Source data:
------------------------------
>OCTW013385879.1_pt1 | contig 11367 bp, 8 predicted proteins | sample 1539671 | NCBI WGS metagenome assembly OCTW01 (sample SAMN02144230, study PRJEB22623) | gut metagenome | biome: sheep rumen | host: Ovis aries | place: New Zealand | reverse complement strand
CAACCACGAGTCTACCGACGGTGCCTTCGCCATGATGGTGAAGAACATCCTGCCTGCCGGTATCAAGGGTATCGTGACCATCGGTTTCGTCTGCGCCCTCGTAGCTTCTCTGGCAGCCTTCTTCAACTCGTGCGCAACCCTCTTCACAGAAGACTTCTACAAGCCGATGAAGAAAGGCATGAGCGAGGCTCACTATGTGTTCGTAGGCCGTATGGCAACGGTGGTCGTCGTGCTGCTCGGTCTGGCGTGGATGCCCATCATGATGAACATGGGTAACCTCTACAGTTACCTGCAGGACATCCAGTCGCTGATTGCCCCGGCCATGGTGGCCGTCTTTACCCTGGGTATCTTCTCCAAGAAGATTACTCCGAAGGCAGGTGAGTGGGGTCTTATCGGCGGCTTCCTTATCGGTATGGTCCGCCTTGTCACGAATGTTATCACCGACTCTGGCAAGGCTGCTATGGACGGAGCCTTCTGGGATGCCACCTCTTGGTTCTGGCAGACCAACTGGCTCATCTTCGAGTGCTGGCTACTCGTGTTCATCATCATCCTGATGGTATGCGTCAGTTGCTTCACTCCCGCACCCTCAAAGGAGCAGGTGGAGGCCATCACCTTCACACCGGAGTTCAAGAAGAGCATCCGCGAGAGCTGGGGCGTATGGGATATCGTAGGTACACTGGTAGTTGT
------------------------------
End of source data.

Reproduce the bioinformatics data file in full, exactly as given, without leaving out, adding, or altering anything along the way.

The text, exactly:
>OCTW013385879.1_pt1 | contig 11367 bp, 8 predicted proteins | sample 1539671 | NCBI WGS metagenome assembly OCTW01 (sample SAMN02144230, study PRJEB22623) | gut metagenome | biome: sheep rumen | host: Ovis aries | place: New Zealand | reverse complement strand
CAACCACGAGTCTACCGACGGTGCCTTCGCCATGATGGTGAAGAACATCCTGCCTGCCGGTATCAAGGGTATCGTGACCATCGGTTTCGTCTGCGCCCTCGTAGCTTCTCTGGCAGCCTTCTTCAACTCGTGCGCAACCCTCTTCACAGAAGACTTCTACAAGCCGATGAAGAAAGGCATGAGCGAGGCTCACTATGTGTTCGTAGGCCGTATGGCAACGGTGGTCGTCGTGCTGCTCGGTCTGGCGTGGATGCCCATCATGATGAACATGGGTAACCTCTACAGTTACCTGCAGGACATCCAGTCGCTGATTGCCCCGGCCATGGTGGCCGTCTTTACCCTGGGTATCTTCTCCAAGAAGATTACTCCGAAGGCAGGTGAGTGGGGTCTTATCGGCGGCTTCCTTATCGGTATGGTCCGCCTTGTCACGAATGTTATCACCGACTCTGGCAAGGCTGCTATGGACGGAGCCTTCTGGGATGCCACCTCTTGGTTCTGGCAGACCAACTGGCTCATCTTCGAGTGCTGGCTACTCGTGTTCATCATCATCCTGATGGTATGCGTCAGTTGCTTCACTCCCGCACCCTCAAAGGAGCAGGTGGAGGCCATCACCTTCACACCGGAGTTCAAGAAGAGCATCCGCGAGAGCTGGGGCGTATGGGATATCGTAGGTACACTGGTAGTTGT